Olive Dennis- (1885-1957)

The second woman to obtain a Civil Engineering degree from Cornell. She was hired that year as a draftsman by the B & O Railroad to design bridges, eventually changed the nature of railway travel.

Duff A. Abrams- (1880 – 1965)

A researcher in the area of organization and properties of concrete, he was responsible for coming up with the necessary methods for testing concrete characteristics that we still use. President of the American Concrete Association for a year, he discovered the concept of fineness modulus and the definition of water-cement ratio.

Charles Duke

a structural engineer and architect, made distinguished contributions to the development of churches and railroads. irst African American to earn a Master of Science degree in civil engineering from the University of Wisconsin in 1913.

Nora Stanton Blatch Barney- (1883 – 1971)

Famous American civil engineer and architect, the first woman to earn a degree in any type of engineering in the United States; her degree was in civil engineering. In the same year, she was accepted as a junior member of the American Society of Civil Engineers (ASCE)

Henry Randall Grooms (1944-n/a)

Served on the DC Highway Department as a highway engineer and on the engineering team at Rockwell International where he was awarded Engineer of the Year Award the company’s space division in 1980.

Othmar Hermann Ammann- (1879 – 1965)

A Swiss-born American structural engineer, he designed the Bayonne Bridge, the Verrazano-Narrows Bridge, and the famous George Washington Bridge. He also designed more than half of the 11 bridges that attach New York City to the rest of the country. As well as his work on bridges, he planned the construction and directed the building of the Lincoln Tunnel.

We urge to continue to learn about these famous civil engineers and what their inventions have brought to the world by visiting the following resources-
www.facebook.com/notes/structural-engineering-forum-of-india
science.howstuffworks.com/engineering
www.wikiengineer.com/Transportation
www.thefamouspeople.com/civil-engineers
www.i-studentglobal.com/civil-engineering
mobilitymanagementaustralia.blogspot.com.au

photo credit: kumiyama00 via photopin (license)
photo credit: Highway via photopin (license)
photo credit: New York City – Brooklyn Bridge via photopin (license)

WVCO Featured Innovator of the Month: MIT Professor Julie Shah

Julie Shaw

Image Courtesy of MIT Industrial Liaison Program

“Imagine if robots could be truly collaborative partners, able to anticipate and adapt to the needs of their human teammates. Such robots could greatly extend productivity. That possibility is really exciting to me.” -Julie Shah

Willamette Valley Company was built on the principle of innovation. Throughout the years, our team of forward thinking innovators has produced a range of game changing solutions within  our divisions like PRE-TEC, Willamette Valley Company Railroad Division, POLYQuik Performance Products, and WVCO Wood Products.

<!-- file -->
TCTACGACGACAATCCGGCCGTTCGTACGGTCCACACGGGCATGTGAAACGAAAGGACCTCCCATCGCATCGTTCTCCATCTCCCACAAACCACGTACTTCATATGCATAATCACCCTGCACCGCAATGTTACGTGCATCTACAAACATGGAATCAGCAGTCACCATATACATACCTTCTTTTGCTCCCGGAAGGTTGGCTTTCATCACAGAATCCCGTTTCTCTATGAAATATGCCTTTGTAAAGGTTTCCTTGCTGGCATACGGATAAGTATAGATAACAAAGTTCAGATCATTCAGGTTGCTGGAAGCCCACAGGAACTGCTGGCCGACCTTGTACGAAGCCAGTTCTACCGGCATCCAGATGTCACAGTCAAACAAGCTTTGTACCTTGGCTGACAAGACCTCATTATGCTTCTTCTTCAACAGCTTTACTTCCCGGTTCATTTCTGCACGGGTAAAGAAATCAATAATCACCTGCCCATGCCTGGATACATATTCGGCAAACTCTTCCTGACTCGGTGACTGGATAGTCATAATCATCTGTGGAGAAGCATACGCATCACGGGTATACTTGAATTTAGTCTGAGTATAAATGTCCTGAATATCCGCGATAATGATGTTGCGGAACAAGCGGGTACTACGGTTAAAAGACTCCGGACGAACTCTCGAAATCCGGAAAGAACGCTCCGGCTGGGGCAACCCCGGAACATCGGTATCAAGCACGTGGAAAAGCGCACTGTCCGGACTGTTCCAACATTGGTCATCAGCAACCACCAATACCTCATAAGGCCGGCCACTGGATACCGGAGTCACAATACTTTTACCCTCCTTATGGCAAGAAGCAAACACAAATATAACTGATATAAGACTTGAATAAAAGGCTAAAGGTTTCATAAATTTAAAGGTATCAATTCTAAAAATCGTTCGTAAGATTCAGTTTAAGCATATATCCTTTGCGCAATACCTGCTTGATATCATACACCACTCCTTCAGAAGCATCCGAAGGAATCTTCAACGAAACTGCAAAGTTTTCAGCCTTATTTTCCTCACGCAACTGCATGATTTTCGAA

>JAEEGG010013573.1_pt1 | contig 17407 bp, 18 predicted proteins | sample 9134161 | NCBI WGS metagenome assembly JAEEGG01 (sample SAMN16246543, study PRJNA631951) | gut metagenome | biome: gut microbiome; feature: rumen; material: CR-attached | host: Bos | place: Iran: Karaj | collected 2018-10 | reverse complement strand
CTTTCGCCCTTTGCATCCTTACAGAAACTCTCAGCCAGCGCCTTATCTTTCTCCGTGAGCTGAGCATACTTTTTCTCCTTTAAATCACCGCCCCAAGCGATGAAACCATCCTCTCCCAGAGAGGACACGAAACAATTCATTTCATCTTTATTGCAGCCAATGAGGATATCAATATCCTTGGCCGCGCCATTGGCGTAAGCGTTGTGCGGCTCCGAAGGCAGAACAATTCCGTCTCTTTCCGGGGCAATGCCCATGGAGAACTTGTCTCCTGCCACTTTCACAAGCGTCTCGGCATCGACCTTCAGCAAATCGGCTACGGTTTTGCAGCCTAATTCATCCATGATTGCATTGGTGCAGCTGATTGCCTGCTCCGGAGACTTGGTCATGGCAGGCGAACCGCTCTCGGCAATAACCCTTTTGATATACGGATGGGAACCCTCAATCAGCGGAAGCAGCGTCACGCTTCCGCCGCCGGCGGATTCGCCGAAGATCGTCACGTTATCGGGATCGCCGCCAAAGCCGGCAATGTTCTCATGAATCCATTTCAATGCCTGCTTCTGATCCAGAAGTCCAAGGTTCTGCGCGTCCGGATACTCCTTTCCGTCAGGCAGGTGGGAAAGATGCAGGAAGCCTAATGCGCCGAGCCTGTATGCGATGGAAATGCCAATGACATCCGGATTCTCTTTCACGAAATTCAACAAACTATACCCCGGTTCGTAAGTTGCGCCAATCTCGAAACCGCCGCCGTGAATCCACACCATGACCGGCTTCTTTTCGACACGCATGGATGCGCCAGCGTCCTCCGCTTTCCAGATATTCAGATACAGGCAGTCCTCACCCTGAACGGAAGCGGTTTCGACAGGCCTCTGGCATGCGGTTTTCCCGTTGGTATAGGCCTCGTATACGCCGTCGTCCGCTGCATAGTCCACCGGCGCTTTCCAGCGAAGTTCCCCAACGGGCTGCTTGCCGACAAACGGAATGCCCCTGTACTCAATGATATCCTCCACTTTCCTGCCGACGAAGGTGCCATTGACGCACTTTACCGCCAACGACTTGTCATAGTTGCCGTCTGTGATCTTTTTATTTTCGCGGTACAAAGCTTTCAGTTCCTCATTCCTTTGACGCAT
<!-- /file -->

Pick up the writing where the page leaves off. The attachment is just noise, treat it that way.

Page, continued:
This month, our featured innovator is Julie Shah, an Assistant Professor in the Department of Aeronautics and Astronautics and head of the Interactive Robotics Group at MIT.

The Interactive Robotics Group is a robotics research lab committed to developing robots that work in tandem with humans to accomplish what neither can do alone. She is best known for her team’s innovative methods of enabling human-robot collaboration, i.e. Creating robots who can function as colleagues for humans in fields such as disaster response, manufacturing, surgery and space exploration.

“Human interaction isn’t part of the traditional curriculum for training roboticists,” she says in this MIT Technology Review profile. “Our field is always pushing to make our systems more autonomous, and have richer capabilities and intelligence, but in that push we tend to look past the fact that these systems are, and always will be, working in human contexts”.

Here she is describing her work in the robotics field in her own words

Ms. Shah has received international recognition for her work in the robotics field, including an NSF CAREER award in 2014 and in the MIT Technology Review 10 Breakthrough Technologies of 2013. She has also been named by MIT Technology Review as one of the world’s top innovators under the age of 35.

Her dedication to creating a more collaborative relationship between humans and robots to achieve greater good makes her our pick for our “Innovator of the Month”.

Sourced By:
This MIT engineering professor is turning robots into ideal colleagues for humans.

interactive.mit.edu

Machines Like Us: Robots and Drones at Work

Spotlight on Robotics Engineer Rodney Brooks

Rodney Brooks

Photo source csail.mit.edu

As a company that strives to explore new ideas, devices and processes, we admire individuals who exemplify the spirit of innovation. This month our featured innovator is Australian Robotics Engineer, author, entrepreneur and MIT Professor, Rodney Brooks.

His TED Speaker bio describes him as one who “studies and engineers robot intelligence, looking for the holy grail of robotics: the AGI, or artificial general intelligence”.

In this famous TED Talk from 2013, Professor Brooks presents the idea that robots can play an essential role in our future as the number of working-age adults drops and the number of retirees increases. Rather than viewing robots as a replacement for people on the job, perhaps we should see them as helpful collaborators, freeing us up to spend time on less mundane and mechanical challenges. Watch below.

Perhaps he is best known for popularizing the actionist approach to robotics, the belief that actions or behaviors are a more appropriate standard in robotics. This approach focuses on robots that possess an ability to to exhibit complex behaviors by gradually correcting its actions via sensory-motor links- in other words- a robot who can figure things out.